How Webinars Can Bring Sales and Marketing Together

How Webinars Can Bring Sales and Marketing Together

Todd Earwood, Founder and CEO of MoneyPath, joins the Content Experience Show to discuss the union of sales and marketing, plus surprising findings on webinars.

In This Episode:

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Full Episode Details

Evergreen Webinars

When it comes to creating long-term content, few marketers will immediately throw out the idea of a webinar. After all, isn’t the point of a webinar to create an experience for a single moment in time?

According to Todd Earwood and the studies he has conducted at MoneyPath, webinars can and should be so much more than a single event! In his words, a webinar done well should be a factory for evergreen content.

By following some of Todd’s strategies, like setting up your webinar in the Buzzfeed “listicle” style and pulling highlights, you can create multiple videos and audio recordings to re-purpose throughout the year. In this way, you’ll add greater value to your content while also gaining sales leads from those who attend and those who engage after the fact.

In This Episode

  • How MoneyPath went deep on email analysis.
  • Email’s shift from being standalone content to a delivery system for other content.
  • How to use webinars to bring sales and marketing together.
  • How to create webinars that can serve as long-term content.

Quotes From This Episode

“We can’t be oil and water. We have to work together.” — @earwood

“If we’re going to really look at the metrics for a webinar, we’ve got to get past this registration- and attendee-only model. It’s not just the live event.” — @earwood

You create a webinar once in a great way. Now you have a content factory model to repurpose multiple times. Click To Tweet


Content Experience Lightning Round

Bourbon or Fried Chicken?

Fried chicken.

Ice cream or pie?

Always ice cream!

Basketball or football?


See you next week!

What Great Brands Do That Good Brands Don't in Content Marketing

Okay content is easy. Killer content is hard. This nifty eBook shows you the difference, based on our real-world work with dozens of brands. A must-read!

Episode Transcript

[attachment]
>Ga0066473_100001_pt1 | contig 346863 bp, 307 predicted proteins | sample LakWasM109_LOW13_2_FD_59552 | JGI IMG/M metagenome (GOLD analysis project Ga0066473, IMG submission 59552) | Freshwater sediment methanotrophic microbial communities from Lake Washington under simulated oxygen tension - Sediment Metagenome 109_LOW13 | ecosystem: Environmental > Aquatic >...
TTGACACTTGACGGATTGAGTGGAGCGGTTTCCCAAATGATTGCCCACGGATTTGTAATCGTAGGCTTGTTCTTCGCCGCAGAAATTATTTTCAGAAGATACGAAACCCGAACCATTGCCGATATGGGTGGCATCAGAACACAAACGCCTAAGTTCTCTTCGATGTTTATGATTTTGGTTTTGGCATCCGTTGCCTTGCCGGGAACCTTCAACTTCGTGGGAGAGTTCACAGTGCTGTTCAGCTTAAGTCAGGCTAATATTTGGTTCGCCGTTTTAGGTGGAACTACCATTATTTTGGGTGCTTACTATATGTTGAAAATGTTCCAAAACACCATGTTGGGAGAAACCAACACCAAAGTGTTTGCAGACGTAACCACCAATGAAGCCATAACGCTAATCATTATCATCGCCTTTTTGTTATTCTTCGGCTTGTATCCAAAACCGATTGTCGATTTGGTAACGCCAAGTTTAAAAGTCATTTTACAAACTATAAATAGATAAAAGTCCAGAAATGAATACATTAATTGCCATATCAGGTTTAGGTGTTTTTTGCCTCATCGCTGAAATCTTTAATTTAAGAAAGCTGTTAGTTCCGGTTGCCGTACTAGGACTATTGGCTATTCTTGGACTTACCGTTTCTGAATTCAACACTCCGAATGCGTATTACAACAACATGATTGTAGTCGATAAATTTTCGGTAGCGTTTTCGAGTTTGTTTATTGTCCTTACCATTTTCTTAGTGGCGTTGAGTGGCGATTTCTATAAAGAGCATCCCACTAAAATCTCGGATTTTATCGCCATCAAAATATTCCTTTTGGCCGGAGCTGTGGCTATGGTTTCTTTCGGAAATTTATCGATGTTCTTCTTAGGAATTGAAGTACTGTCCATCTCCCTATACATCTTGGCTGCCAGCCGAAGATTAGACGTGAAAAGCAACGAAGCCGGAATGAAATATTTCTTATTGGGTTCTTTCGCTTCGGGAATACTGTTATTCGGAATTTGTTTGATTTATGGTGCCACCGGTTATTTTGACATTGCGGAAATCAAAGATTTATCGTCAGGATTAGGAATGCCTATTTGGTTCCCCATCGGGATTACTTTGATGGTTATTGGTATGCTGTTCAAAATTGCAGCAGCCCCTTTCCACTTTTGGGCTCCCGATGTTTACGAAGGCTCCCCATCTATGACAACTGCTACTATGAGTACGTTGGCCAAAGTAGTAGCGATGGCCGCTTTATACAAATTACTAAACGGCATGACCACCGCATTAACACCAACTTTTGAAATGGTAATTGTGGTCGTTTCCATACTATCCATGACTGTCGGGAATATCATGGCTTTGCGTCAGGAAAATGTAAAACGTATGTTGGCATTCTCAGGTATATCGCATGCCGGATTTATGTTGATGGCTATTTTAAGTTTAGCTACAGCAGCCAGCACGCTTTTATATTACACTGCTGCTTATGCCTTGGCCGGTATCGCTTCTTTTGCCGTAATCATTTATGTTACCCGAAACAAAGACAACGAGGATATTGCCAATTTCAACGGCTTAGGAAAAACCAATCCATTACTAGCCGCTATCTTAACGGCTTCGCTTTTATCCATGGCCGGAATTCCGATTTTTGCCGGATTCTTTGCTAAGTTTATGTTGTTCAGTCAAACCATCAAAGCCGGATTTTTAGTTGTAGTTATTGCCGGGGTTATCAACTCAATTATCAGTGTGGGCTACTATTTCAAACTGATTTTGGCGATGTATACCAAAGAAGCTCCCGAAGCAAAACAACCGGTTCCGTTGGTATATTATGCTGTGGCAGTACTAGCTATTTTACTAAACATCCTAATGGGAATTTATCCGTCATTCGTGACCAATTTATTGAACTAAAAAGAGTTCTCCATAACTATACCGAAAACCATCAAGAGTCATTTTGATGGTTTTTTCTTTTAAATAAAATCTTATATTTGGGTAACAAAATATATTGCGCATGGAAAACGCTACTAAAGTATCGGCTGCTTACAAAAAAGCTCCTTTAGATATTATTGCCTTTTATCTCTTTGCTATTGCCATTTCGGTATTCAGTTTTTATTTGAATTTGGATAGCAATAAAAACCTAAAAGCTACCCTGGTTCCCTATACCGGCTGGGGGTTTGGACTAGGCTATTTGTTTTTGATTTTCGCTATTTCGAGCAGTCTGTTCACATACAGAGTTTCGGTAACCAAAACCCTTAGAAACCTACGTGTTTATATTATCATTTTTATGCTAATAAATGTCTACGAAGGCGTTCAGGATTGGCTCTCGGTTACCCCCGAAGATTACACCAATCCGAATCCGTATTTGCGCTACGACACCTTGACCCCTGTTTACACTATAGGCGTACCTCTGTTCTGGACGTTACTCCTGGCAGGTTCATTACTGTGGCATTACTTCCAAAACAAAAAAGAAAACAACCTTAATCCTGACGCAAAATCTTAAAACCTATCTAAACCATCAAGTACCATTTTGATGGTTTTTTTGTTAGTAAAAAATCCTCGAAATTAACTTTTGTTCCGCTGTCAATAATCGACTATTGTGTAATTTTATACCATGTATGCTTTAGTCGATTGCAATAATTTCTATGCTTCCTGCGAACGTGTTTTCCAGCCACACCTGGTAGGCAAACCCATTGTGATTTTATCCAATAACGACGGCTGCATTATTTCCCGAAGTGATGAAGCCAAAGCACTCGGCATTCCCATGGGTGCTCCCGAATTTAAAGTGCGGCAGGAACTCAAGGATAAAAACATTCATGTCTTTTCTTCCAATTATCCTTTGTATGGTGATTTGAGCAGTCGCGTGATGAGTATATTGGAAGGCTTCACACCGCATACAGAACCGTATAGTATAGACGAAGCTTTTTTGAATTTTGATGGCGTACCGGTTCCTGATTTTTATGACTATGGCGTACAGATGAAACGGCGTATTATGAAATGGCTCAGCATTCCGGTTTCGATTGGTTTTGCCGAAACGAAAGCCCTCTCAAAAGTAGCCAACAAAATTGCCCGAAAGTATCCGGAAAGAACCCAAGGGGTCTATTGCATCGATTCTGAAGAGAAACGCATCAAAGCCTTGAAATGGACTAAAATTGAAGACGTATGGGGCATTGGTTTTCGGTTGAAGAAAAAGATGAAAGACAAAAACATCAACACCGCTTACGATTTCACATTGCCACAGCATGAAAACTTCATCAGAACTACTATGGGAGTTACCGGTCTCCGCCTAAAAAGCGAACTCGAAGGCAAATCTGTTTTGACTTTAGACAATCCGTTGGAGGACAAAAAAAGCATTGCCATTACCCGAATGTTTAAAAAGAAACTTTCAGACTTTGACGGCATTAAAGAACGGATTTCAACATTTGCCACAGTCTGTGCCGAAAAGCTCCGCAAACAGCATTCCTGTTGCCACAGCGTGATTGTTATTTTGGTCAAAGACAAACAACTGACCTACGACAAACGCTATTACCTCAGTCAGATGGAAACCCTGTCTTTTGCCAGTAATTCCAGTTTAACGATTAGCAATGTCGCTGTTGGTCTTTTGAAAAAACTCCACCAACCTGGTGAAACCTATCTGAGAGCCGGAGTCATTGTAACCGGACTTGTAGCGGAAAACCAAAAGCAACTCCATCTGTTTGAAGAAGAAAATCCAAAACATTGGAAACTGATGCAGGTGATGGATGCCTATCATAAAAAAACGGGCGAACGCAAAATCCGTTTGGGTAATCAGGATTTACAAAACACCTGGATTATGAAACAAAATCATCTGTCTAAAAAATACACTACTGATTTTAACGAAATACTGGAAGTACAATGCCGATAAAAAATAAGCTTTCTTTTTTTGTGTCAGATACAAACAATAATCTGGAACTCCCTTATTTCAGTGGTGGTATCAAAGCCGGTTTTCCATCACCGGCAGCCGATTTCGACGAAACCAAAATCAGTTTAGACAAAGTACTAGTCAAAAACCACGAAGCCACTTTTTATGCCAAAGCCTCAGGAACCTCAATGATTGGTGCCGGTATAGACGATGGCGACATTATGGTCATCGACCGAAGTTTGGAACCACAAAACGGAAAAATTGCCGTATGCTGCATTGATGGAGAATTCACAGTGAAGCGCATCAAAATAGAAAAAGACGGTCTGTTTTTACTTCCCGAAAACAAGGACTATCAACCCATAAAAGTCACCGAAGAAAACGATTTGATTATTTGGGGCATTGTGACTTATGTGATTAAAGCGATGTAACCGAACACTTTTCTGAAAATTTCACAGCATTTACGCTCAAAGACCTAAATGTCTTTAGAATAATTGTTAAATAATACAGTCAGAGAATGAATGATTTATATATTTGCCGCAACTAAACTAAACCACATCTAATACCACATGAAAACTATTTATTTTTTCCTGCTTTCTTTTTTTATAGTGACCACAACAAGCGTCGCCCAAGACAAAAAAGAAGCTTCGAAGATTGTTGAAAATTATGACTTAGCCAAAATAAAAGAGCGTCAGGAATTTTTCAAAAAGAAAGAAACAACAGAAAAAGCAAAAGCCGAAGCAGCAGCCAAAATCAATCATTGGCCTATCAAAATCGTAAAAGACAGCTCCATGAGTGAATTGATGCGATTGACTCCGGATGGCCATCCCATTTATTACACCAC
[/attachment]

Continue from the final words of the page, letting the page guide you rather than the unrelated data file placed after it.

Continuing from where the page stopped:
Anna Hrach: Hey everybody. Welcome to the Content Experience Show Podcast. My name is Anna Hrach with Convince and Convert, and I am here with the always amazing Randy Frisch from Uberflip. Today, we have a fantastic guest for you. We got to talk to Todd Earwood, who is CEO from Money Path. Now, Money Path is a company that helps companies marry together marketing campaigns and sales efforts while connecting their systems through custom integrations. And Todd is genuinely delightful to talk to. He's from Louisville, Kentucky, which everybody out there, just in case you're wondering, it is Louisville like no vowels. Todd Earwood: Not Louisville. Anna Hrach: Not Louisville, not Louisville, it's Louisville. But Todd was wonderful. And he gives so much amazing advice in this podcast. Randy, I mean what were your takeaways? Randy Frisch: Yeah. So first, I'm going to be honest with all of our listeners. I didn't know what to expect on this one. Neither of us knew Todd, but at this point I want to hang out with Todd. I want to go eat fried chicken with him and watch basketball, which you'll have to stay tuned to figure out where that comes from. But, honestly, he was a very genuine and honest guy. Took us through his career and the shifts that took him on this path. Crazy story about how he sold the company to HubSpot early in his career, which is just cool given the success of that company has had. We ended up hitting on a topic that is so important even to my marketing strategy in Uberflip. We're very focused on webinars, but we don't really think strategically enough about it. Right? We just kind of go about it, and I almost want to do a webinar on webinars now because I just felt like Todd shared so much insight in terms of where webinars need to play more strategically into our approach as marketers. Anna Hrach: Yeah. Webinars are massively overproduced. Yeah. It's under-utilized pieces of content and Todd makes some great cases and has some great tips on how to do that. Randy Frisch: So let me ask you, what is your best webinar style that you like to go to, Anna? Do you like more the panel of four people with not many slides or do you like kind of the one that feels like a keynote but you're in your living room? Anna Hrach: I am a big fan of some banter back and forth and definitely different voices. As Todd mentioned, there's nothing worse than just hearing one person read a PowerPoint. But yeah, I'm a fan of some humor. It's got to be entertaining. I mean, it's gotta, it's gotta have some value and some entertainment for me. What about you? Randy Frisch: In general, I'm not a big fan of panels, right? I don't like panels in person. I think everyone's just trying to like say their peace and they don't have enough time and they usually just all agree with each other. I agree. When there's banter and disagreement, then it gets fun. But it's so rare to get that, right? I love the provocative idea or take me through like a cool case study that'll push me to think outside the box. But there's so much that we can do with webinars and I think what you'll get from this episode is just some ideas to push your thinking and think about how you interject those, especially into your email campaigns. But you'll tune in from here. You'll listen to it all. Should we roll it? Anna Hrach: Yeah. Let's roll it. I think you brought Todd in, so let's hear what he had to say. Randy Frisch: Hey Todd, thanks so much for joining us. This is going to be a ton of fun on this episode because you've done some really cool studies on email and what that means for B2B marketers. So I want to get to that, but before we get there, maybe you can just for everyone's sake, give your path. What's your story, what's kind of like ... Up here in Canada we have TSN, it's like the ESPN equivalent and they always call it the TSN Turning Point, right? It's like what is that moment in your career that set you down the path you're in today? Todd Earwood: Yeah. Great Question, Randy, and thanks for having me. I have built software companies for 12 years. We built multiple products. We sold one to HubSpot ages ago when they were the little tiny company that no one knew. Then we built another marketing platform, and at the end of that company, I was an investor backed. I'm going around to meet with all my investors to say thank you for being involved and one guy says, "What are you going to do next," which was to me a very silly question. I was going to build software and he preempted that strike by saying, "Todd, I hope you're not going to go build software because I really don't think that's your best skill" which was like massively offensive to me. And instead he said, "You really should be doing that crazy sales and marketing stuff you've done." Like I have all these companies we invest in that don't know how to grow, but you've mastered that. Why don't you think about doing a services business? And I was reluctant to do that, Randy, but that was five and a half years ago, and he handed me my first client literally on a platter and said, "Here, these guys need help and they're receptive to it." And we've helped grow that company from $4 million to $24 million in revenue without taking any additional investor after this guy. So that gave me a lot of promise and now we're running Money Path, which is really a consulting firm. We're running those marketing and sales campaigns that help growth and then doing all the nerdy fun stuff on the back end, building systems integration to make companies scale. So that's what I'm doing today and that's how I got here. Randy Frisch: Okay. So first of all, that's one of the best TSN Turning Points I've ever. I loved that the guy just told you that your idea is terrible and you went with it, right? And look where you are now. Loving what you do. Anna Hrach: But not just that the idea was terrible, like literally your entire career path. Randy Frisch: Everything you thought you were, you are not that good at that. Todd Earwood: Listen. Anna Hrach: Just a nice, humble gut check. Like, "Oh, okay." Randy Frisch: I'm sure by now you've gotten your liquidity out of selling a business to HubSpot, but if you kept some stock, I mean, you'd be happier. Todd Earwood: Oh, man. Yeah. Randy Frisch: Their market cap I think went from like $1.3 billion to like $5.2 over the last couple of years. Just wild. Todd Earwood: Yeah, it is wild. And that was, again, they had less than I think 40 people when that happened. Randy Frisch: Wow. Todd Earwood: They were a tiny shop and we just had a personal connection to them and they said, "We're gonna buy this or build it, what do you want to do?" And we said, "Well, we're just messing around." And we had like maybe 10,000 users on this platform and moved on. So yeah. Randy Frisch: I'm just curious now, what did the platform do? Todd Earwood: Yeah, so this is when one of the major lead sources that HubSpot's built over the years is they're, their website grader. Randy Frisch: Okay. Todd Earwood: And we had built a Facebook page grader, and they at the time ... Now, they've consolidated all that big application or several applications into one, but we had built this Facebook grader that lets you authenticate in and we score you and give you tips on what you should do literally with almost no promotion. Like we had 10,000 small businesses do this because everybody's trying to figure out what to do with Facebook at the time. And maybe they still are, but that's how it worked. And so they said, "Well, you've got a way to attract people, small businesses. We want to find them and put them on our platform." And so in the greater suite of tools, we were the Facebook piece. Randy Frisch: Wow. That's very cool. I remember when those campaigns were rocking in for them. I was sitting on the other side just like purely jealous. Like trying to figure it out. It was like, "What can we grade?" Todd Earwood: Yup. Randy Frisch: So let's dig into this topic that you hit on, which is marketing and sales and how they worked together. You've dug into how people use email. I have a first question, maybe it'll start it off, and feel free to push back if I'm going into unchartered territory, but where I struggle these days is who controls what emails shouldn't say, right? Is it marketing or is it sales? Because you have there's all this new tech there, right? Like marketing, whether we're using HubSpot or Marketo or if you're B2C and you're using something like Exact Target. We've got the ability to kind of nurture people, but then at the same time, sales reps are using nurture software, like the SalesLoft, the Outreaches, or they're just sending their own emails. Like who's in control at Nearby? Todd Earwood: Sadly we all are. You nailed it. The problem I think we're having is you've got these two separate teams that, again, we're trying in our firm to really focus on how do you marry those two together. We can't be oil and water. We have to work together and I think it really depends, which is kind of a crappy answer. So I'm sorry, Randy, but I think the answer is really it depends. If you're doing account-based marketing, sales probably has more use of SalesLoft and Outreach and they're doing heavier email maybe at the top of the funnel. But I think for most organizations, especially B2B, definitely B2C, the top of the funnel still lands in marketing's area and probably middle of the funnel should too. And we started this research project because, again, having come from the software world, I was being told I was good at this and our initial clients were happy but I wanted to know more and that's kind of my MO is like when I don't know something, go start a research project and find out about it. Anna Hrach: So I would love, because I'm a massive nerd, to dig into more of this research project. So you analyzed 25,000 B2B emails, is that correct? Did I get that stat right? Todd Earwood: That's right. Anna Hrach: How? Todd Earwood: That number is growing. But yeah, so in a really slow, painstaking way to get started. There's a third party that indexes the top SAS companies software as a service and HubSpot of courses on that list and Exact Target with now Salesforce of course is at the very top. But what we did, the exercise I had my team do is let's go opt in to some type of lead magnet or newsletter, whatever we can find on the home page, not on a landing page, not from an ad. And let's track how do SAS companies email and follow up and nurture that cold lead. Because my thesis was they are the best content marketers. SAS companies have to do content. ECommerce doesn't always think that way, but B2B SAS companies, the great ones know they have to, and I wanted to build a formula that said what are they doing? And then I'm glad you're a nerd like me because then I got into the weeds and like literally we took screenshots of every page. What's the call to action? What was the color buttons? How many words in the buttons? What was the follow up? Did they send you your thank you page? We went to the ends of the earth and immediately my team was saying like, "Todd, this is going to blow up our Google spreadsheet. You can't keep adding 42 columns every time you have a new idea." And so we got our engineers involved. We put in a database and they said, "Todd, this is getting ridiculous, man. You want too much." And then we went out finally and hired a guy out of San Francisco who leads like the data science meetup for San Francisco. And he knew lots of people. So we got these two phenomenal data sciences to dive into the data, which was not inexpensive but was crazy awesome to see the outcomes. Anna Hrach: That is. So I love that Excel was pretty much just about to send you an alert message that's just like, "Seriously again, another like 42 columns?" I am curious. I don't think I've ever maxed out Excel, but now I'm curious. I don't think I want to but still curious. So at the end of the results when you analyzed of these emails, what did you find? Because I'm curious because I find it interesting on your perspective about B2B SAS being best at content marketing because I feel like they don't think that. They very much feel like they're behind the game and they're not doing it right. So I'm curious what you found with all of these 25,000 emails. Todd Earwood: First of all, I wanted to know what was the intent of the email. And the nerds like me on our team would call this content type. What was the content type, but ultimately it meant what was the intent, what is the sequence? So they hit you with a go watch a demo, go watch a webinar or read a blog post. And so that was the very first thing that we started ranking those saying what's the sequence, and then we had to have humans in the loop to go in and say that the data scientists could not really identify that that well. And so we still literally every week we spend about eight man hours on this tagging saying that's the webinar, that's a save the date for an event. And then we chronicle it and edited into the model. So the outcome really and the intent was awesome was the number one thing they were doing was emailing content. Kind of the HubSpot inbound model. Like here's a blog post, check it out, which is pretty smart I think if you're at the top of the funnel and you're super cold. But the number two email was webinar. It was above eBook. It was above any other lead magnet. It was above newsletter. And that really sent me down a rabbit hole of why is it webinar. Because is webinar not the oldest marketing trick that we have in the bag? Right? That's played out. We've all been on a sucky webinar probably this week. Right? So that was where content type really drove the research to go really down the rabbit hole. Anna Hrach: Interesting. So I want to talk more about webinars and how everybody sort of approaching this because this is super, super fascinating. I definitely never would have thought webinars was number two on the list, but we are going to take a super quick break to hear from our sponsors and then when we come back, Todd, we're going to talk more about these findings and some of the ways that we can use webinars in 2019. So everybody stick around. We will be right back with Todd Earwood. Randy Frisch: Okay. So this episode has been all about leveraging data. You've heard from Todd talk about how data can inform our marketing strategy. So it's more important than ever as we head into 2019 that your marketing strategy has data driving your decisions, and that's where ICUC can help you make data driven decisions throughout the entire year. What it does is it reports on your social media strategic insights to give you a deep understanding of your audience market and competitors to empower you to develop your marketing strategy to best target, reach, engage, and retain everyone you're after. If you want to get your hands on this go to to get started. We are back here on the Conex Show. We've got Todd chatting about this amazing report he did, looking at emails, looking at the findings, and I want to get back to webinars. Before we do, I kind of have a tangent question that'll take us there. So stay with me. What I found interesting about that finding that you shared is that I think we've seen a big move these days. I'm wondering if you agree that it used to be that the content was the email, right? Like that's where we loaded in, right? Like we used to send newsletters, right, and the newsletter was an email, but now it seems more and more, and I think your webinar examples a good example of this, is that we were clicking out to find the content, right? The email is really just the delivery mechanism, if you will, but it isn't the content. Do you think that's fair? Todd Earwood: I do think that's fair and the findings from the research actually support that because what we found was the common cadence, and, again, I'm going to have to get just a little bit nerdy because we got down into like what's the length of the subject line, what's the mean and median in regards to characters and words. How do you capitalize? Do you sentence case? Do you all uppercase like a crazy person or do you do all lowercase like a 13 year old. Like we tracked all those things and as we got into this, what we found was people are sending longer emails but the pattern of the body copy was actually smaller, quicker paragraphs, more calls to action. To your very point, Randy, I want to tease, I want to get the next step, which is to get you out of email into my world and probably I think another reason that's happening, Randy, is that we want to pixel everybody. Randy Frisch: Right. Todd Earwood: It's harder and there's probably somebody that's listening is going to say, "Oh no, no, Todd, in an email, you can do this by inserting this crazy thing was Zappi or whatever," but for most of us, like you want to get into our land that we own out of the inbox where Google and everybody's messing with us. We want to get out of there and get to our land and hopefully pick you and push you further down the funnel. So I think that's dead, right? And the data supports it. Randy Frisch: Yeah. I mean, one of the reports or stats that I always go to is this idea that most of us need at least seven pieces of content before we're ready to buy. And to your point, because we've got to be so short, we can't. We can't hit people with seven findings in that email. So the best way is to take them out, and it sounds-let's get back to your big finding-that the webinars are still a big rock, if you will, towards getting someone to click on that first asset. Todd Earwood: Absolutely. It was, again, the rankings were generic blog post type content and inbound content; two is webinar; three was lead magnet; four was newsletter and then it kind of falls off. But inbound content and webinar were way above the rest. So again, going down the rabbit hole, I started saying, "Well, second research project." We need to start looking at what are these webinars they're doing? What are the hooks? What is the motivation is to get people to come in and actually register. And then that, again, once I went down that path, I started figuring out like there's a lot of awesome things you can do with webinar. Again, if you think about my firm's focus, we're trying to help marketing and sales get together and work together. And I realized if you do webinars well and you have a high intent lead, salespeople don't complain to you and go, "Hey, I don't care if you call this MQL, I don't care about this." The reality is if you could tell a sales rep, "I have a lead. They spent 42 minutes with me listening to our educational piece. And oh, by the way, I use Todd's webinar formula to segment their interest." Then that becomes something where sales rep say, "Yes, please. I'll stop complaining about the quality of our leads. Give me more of those." And that's what made me start going, "Okay, I need to formalize this." And now we've tested it in 17 different industries, both B2B and B2C. Anna Hrach: So are we allowed to ask or can you reveal what Todd's webinar formula is? Todd Earwood: Yeah, I think there's a few key pieces. Number one, Randy, you said it right, like if the stats say you've got to have seven content touches or seven interactions with the company. What we found was, number one, if you're going to measure the metrics, we all as marketers love metrics and I love them as much as anybody. But if we're gonna really look at the metrics for a webinar, we've got to get past this registration and attendee only model. It's not just the live event, right? So we don't really measure other. If you think about marketing campaigns, you launch an eBook, you don't get mad on day two if not everybody downloads it. But a webinar you think, "Well, it's a hosted event, so that has no value." And the answer there is that's not true. So what we do is we structure the content in a model that the good old company Buzzfeed has programmed us humans to do, which is the listicle model, right? So we have top three X and typically we do strategically, we try to pick a hook that is about avoiding pain instead of getting gain, because that'll drive registrations and interests. So humans will all go at the end of the earth to not lose something. Right? So we'll do top three mistakes that healthcare CMOs make with paid media, right? And so by having that longer title, which is perfectly fine, we learned and then saying I'm going to take that content and there's lots of content production tricks we have in the bag. But the interesting part is by creating the content and the listicle model, you're going to be able to repurpose that content when you're done with the webinar export that MP4, you should have five separate videos. I've got clients now who remake that MP4 into a like a highlight reel, TSN, ESPN style of like here's the two minute hook of a 45 minute webinar. So I think the magic is you create a webinar once in a great way, highly intense sales leads, and I now have a content factory model where I can repurpose this multiple times. Randy Frisch: I'm sorry to jump in, Anna. Anna Hrach: Yeah, no. Randy Frisch: I feel like that answer is our two minute exert that we're going to use for this. That was awesome. Go for it, Anna. Now you Ann a Hrach: No. I was going to say I'm so happy to hear you say that because yeah, it's all of this work and all of this time and love goes into creating these webinars. And then we just kind of drop it like an anchor into the bottom of the sea. We never bring it back up again. But there's so much content potential, so much reuse. There's designed a little quote snippets. There's highlight reels. There's teaser reels. There's so much that you could do. You could take excerpts of it and create a podcast, a highlight. There's so much content that comes from webinars. It is content gold and I completely agree. People are not taking advantage of it and it doesn't have to be a one time event. I loved your analogy of the eBook. Todd Earwood: Yup. We don't evaluate other marketing campaigns that way. Anna Hrach: No. Todd Earwood: We never do. And we think some content pieces we create are intentionally going to have a short shelf life, right? You may have an end of year promo or content strategy where you're helping people plan for next year. I think we're all kind of doing that in some way. That's common, right? And you're not going to have a lot of traffic to that in April. That's fine. But if you do the webinar correctly, yes, you can have it in a short term focus topic, but a lot of times if you do it right, you can have it almost evergreen. But the other key part that I think we're missing is I'm the son of a minister who's now retired and whether you go to church or not, you can probably understand the analogy that if you walked into a church and a person greeted you at the door and then that same person walked in front of the audience and said, "Welcome today, let me give you some announcements," and then they asked for your money then they prayed for you. Then they gave you a sermon and they asked you to come down forward. Then you greeted you at the door on the way out. Holy cow though. You'll be so tired of hearing that one person you would never go back, but that's what we do in marketing for webinars. We have one person and somehow you're supposed to carry the engagement and the interest of the audience and 99% of people are not going to put their face up on video, so it's a PowerPoint. Is there a worse medium than PowerPoint, no face, one person talking. I argue there is not. So what we do is we tell our clients, unless Kevin Hart the comedian or Adele the singer works in your company, only they are allowed to be the only webinar person. In our model, we have a host for MC and we have a thought leader and we want to put that thought leader up on the pedestal where they deserve to be. In our opinion, thought leaders don't come down with us peasants and tell us about our bios. We don't read our own bio's, right? We don't say here's the housekeeping of a webinar. So that's another key part is marketers we're just missing today. Anna Hrach: Nice. I love that. So the other thing that you've done with webinars is you just couldn't stay away from building, could you? You went and you built this amazing tool and I'd love to just mention it real quick just so people know that there's some resources out there on how to get started. Todd Earwood: Yeah. There's two things we built. One is, Randy, you said it earlier, like I can't stop building graders. I've built bunches of graders. Randy Frisch: I love graders. I love them. They're amazing. Todd Earwood: So we built another grader. So it lets you quickly say if you like webinars or you've done them or you haven't done them, it doesn't matter. Go check out the grader and it'll tell you a score and give you tips. I think as marketers, we all want shortcuts. It gives you a shortcut tips of how to go create these with less pain and better outcomes, but the other two I think that you're talking about is we've built a web form tool. It's as simple as filling out a web form using our different playbooks and out spits the PowerPoint. As marketers, frankly, I'm giving it up to you. You should be able to style it at that point, but if I just hand you the strategy in a two to three person post, thought leader model, the tool spits it out. So I want to reduce that issue that marketers have of creating all the content and saying, "Here's a playbook, run the play," and out spits the PowerPoint and you're ready to go. Anna Hrach: Nice. Love it. Well, Todd, thank you so much. I've had a ton of fun. We've had a ton of fun talking to you. Just in case, let's go ahead. Where can people get ahold of you because I'm sure people are going to have a ton of questions for you about webinars and all of this great email stuff. So how can people get ahold of you? How can they find you? Todd Earwood: Sure. You can find me at WebinarWorks, plural, .co, and I've got a page for you guys, for your listeners with these webinar grader and tools you can go check out that Anna Hrach: Look at that. That is fantastic. Awesome. Todd, thank you so much. It was so wonderful having you on. Before we go though, we want to get to know a little bit more about the personal side of you and now that we got to know all about the professional side. So stick around for just a few more minutes and we are going to ask you some fun questions. Everybody stick around and we're going to get to know more about Todd Earwood. Randy Frisch: All right, Todd. So this is the fun part. We've done all the webinar knowledge we can get from you. But now we kind of get to know the personal side. What I did is I put together some lightning round questions here. We're going to hit you quick. I got five or six. We'll see where they go, and we'll get some of your personal preferences too as we're going into this, which will kind of take us from the professional to the work. Okay. So are you ready? Todd Earwood: I'm ready. Let's do it. Randy Frisch: Okay, cool. So your personal preference to listen to webinars or podcasts? No pressure, no pressure, no pressure. Todd Earwood: I love Webinars as a marketing strategy, but dude, podcaster my ears every day. Randy Frisch: Alright. Alright, so next one. Favorite webinar software Todd Earwood: Software. It's Go To Webinar. Randy Frisch: Okay. Nice. The classic. Todd Earwood: Go To Webinar's number one. Randy Frisch: Now we're going to get a little bit more personal. So you're from Louisville, Kentucky from what I know. Bourbon or Fried Chicken? Todd Earwood: Fried Chicken. It's like heresy here to say that, but it's not. It's actually all my friends can drink all the bourbon. Randy Frisch: All right. That's okay. No judgment. Then we've got to finish up that question with ice cream or pie? Todd Earwood: Dude, ice Cream every day. That's not even discussion. I don't understand the question almost. Randy Frisch: So sticking to the region you're in. I mean, there's a lot of fan for both basketball and football, like college wise, right? So where do you lean basketball or football? Todd Earwood: It's, again, it's almost like ice cream and pie. I love sports, man. I love all sports. Even your hockey. But I am hardcore college basketball to a factor that I can't even evaluate. It's so much more basketball and football. Randy Frisch: Amazing. Well we will cheer for your team. Let us know who your team is. I imagined, but I'm not going to presume. Todd Earwood: it's Louisville cardinals. I live in Louisville. I was born in Louisville, and came back here after college to work professionally, so I am hardcore a Louisville Cardinals fan. Randy Frisch: Well listen, I'm glad. I'm glad no one's been able to vary off that passion as they did your passion for building tech. But it sounds like you found your way. Todd, this was a ton of fun. On behalf of Anna and myself, thanks to everyone for tuning into this episode. If you enjoyed this one, check out all of our other episodes. You can find them on iTunes, on Stitcher, on Google Play, on Spotify. We're everywhere and when you can, give us feedback and let us know what you're enjoying. Until next time, thanks to everyone for tuning in and thanks to Todd Earwood.